Geopolitical Integrity


336 pages
Contains Bibliography
ISBN 0-88645-189-2
DDC 355'.033071




Edited by Hugh Segal
Reviewed by J.L. Granatstein

J.L. Granatstein, Distinguished Research Professor of History Emeritus,
York University, served as Director of the Canadian War Museum from 1998
to 2000. His latest works are Who Killed Canadian History?, Who Killed
the Canadian Military, and Hell’s Cor


When the Institute for Research on Public Policy began to turn its gaze
to defence and foreign policy, in 2001, there was a sigh of relief from
scholars who work in those areas. Some people who mattered were taking
Canada’s weakness in those areas seriously. It may be only a
coincidence, but by 2004–05, defence and foreign policy reviews were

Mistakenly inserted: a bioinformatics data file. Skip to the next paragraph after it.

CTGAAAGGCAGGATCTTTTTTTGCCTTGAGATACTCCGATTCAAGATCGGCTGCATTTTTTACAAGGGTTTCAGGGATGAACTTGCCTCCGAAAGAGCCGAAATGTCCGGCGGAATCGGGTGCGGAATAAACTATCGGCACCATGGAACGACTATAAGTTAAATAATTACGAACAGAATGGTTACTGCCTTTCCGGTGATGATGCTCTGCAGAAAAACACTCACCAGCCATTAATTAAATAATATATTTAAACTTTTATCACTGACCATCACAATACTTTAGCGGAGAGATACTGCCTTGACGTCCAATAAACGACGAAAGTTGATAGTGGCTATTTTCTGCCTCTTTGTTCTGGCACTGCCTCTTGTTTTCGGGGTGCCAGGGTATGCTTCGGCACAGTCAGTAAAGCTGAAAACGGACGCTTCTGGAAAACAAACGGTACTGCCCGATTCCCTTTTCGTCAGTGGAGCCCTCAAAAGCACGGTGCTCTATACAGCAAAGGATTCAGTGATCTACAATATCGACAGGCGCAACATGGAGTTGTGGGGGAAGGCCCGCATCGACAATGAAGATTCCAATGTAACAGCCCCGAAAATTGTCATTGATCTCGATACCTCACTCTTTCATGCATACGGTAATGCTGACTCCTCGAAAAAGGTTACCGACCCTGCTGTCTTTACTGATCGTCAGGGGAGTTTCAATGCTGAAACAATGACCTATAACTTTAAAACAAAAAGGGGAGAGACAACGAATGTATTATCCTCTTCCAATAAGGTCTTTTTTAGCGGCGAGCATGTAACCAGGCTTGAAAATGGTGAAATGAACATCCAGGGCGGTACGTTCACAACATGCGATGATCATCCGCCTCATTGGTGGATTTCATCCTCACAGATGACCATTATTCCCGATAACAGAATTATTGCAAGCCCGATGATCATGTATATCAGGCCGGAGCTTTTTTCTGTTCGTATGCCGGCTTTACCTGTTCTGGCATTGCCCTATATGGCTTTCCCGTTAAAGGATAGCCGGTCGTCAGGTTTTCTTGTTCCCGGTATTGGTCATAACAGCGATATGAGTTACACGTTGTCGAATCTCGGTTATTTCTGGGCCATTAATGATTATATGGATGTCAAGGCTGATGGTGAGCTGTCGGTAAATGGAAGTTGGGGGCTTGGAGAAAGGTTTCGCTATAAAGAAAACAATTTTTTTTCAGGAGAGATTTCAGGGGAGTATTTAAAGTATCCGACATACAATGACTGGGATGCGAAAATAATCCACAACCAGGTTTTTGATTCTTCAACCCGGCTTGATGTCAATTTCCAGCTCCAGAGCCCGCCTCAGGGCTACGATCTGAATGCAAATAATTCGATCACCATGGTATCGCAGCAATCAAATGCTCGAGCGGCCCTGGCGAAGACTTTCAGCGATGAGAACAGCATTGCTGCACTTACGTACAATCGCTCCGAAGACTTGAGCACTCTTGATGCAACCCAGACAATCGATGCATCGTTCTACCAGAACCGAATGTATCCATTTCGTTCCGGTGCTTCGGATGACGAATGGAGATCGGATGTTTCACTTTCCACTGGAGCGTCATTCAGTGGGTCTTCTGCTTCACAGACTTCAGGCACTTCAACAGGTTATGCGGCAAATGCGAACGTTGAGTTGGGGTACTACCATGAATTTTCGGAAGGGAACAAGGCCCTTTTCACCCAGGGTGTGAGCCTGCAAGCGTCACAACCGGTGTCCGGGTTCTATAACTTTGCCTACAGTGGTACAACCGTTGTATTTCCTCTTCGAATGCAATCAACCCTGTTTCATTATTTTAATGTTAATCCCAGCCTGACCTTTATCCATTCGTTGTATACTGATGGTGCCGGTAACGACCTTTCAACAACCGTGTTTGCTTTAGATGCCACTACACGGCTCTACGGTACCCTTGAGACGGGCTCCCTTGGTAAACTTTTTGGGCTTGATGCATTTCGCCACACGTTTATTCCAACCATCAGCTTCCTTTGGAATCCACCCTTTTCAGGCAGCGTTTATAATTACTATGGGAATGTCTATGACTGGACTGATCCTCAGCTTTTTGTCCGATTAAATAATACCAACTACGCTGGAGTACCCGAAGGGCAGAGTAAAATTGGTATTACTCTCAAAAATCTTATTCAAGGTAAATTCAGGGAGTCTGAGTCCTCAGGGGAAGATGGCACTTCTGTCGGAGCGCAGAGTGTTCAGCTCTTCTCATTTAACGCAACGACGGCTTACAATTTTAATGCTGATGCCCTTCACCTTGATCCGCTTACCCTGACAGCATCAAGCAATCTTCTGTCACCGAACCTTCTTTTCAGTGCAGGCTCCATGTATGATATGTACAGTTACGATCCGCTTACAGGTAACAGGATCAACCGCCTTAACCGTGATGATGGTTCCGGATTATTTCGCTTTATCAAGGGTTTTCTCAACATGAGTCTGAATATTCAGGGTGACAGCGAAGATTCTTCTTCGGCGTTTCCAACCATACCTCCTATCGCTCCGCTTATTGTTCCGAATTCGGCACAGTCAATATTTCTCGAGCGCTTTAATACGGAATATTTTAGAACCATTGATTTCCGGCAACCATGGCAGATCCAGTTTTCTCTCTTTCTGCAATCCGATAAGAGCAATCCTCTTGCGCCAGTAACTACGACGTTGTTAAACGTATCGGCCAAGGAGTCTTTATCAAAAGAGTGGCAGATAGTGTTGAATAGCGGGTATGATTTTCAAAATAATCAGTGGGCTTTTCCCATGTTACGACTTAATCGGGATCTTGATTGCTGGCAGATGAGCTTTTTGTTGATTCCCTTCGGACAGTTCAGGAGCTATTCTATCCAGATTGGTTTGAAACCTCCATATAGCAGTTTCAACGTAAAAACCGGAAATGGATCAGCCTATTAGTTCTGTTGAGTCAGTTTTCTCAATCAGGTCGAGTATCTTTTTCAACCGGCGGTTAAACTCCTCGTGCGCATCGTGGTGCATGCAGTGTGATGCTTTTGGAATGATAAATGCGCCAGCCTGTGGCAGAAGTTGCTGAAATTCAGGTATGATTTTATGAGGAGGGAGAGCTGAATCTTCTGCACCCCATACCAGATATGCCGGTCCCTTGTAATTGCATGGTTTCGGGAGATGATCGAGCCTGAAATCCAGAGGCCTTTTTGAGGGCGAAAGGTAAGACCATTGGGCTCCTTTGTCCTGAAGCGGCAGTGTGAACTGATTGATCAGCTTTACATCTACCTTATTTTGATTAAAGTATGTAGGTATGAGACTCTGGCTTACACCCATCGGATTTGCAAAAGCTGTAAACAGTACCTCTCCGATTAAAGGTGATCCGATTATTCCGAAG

under way and money was, at last, being promised to rebuild the
nation’s diplomatic and military forces. The IRPP matters, and under
Hugh Segal, its president, it has mattered even more in recent years.

The papers collected here were all published by the IRPP in its various
series. They amount to an important body of work by leading defence and
foreign policy scholars such as Joel Sokolsky, Doug Bland, Don
Macnamara, Denis Stairs, and Sean Maloney—all of whom understand the
country’s military needs and the costs of our diplomatic weakness.
Equally important, Segal, a good Conservative, understands that
political balance matters. The inclusion in the volume of an essay by
Tom Axworthy, Pierre Trudeau’s former aide and the brother of Lloyd,
thus is important. The Liberal Axworthy calls for the rebuilding of the
military and for far more attention to be paid to Canada’s national
interests in formulating policy. With Segal’s own paper reaching the
same point by a different route, and with the academic scholars building
a case for more resources (and more good sense), the collection of
papers makes a strong case and one crafted to be heard—and
understood—in Ottawa.


“Geopolitical Integrity,” Canadian Book Review Annual Online, accessed June 23, 2024,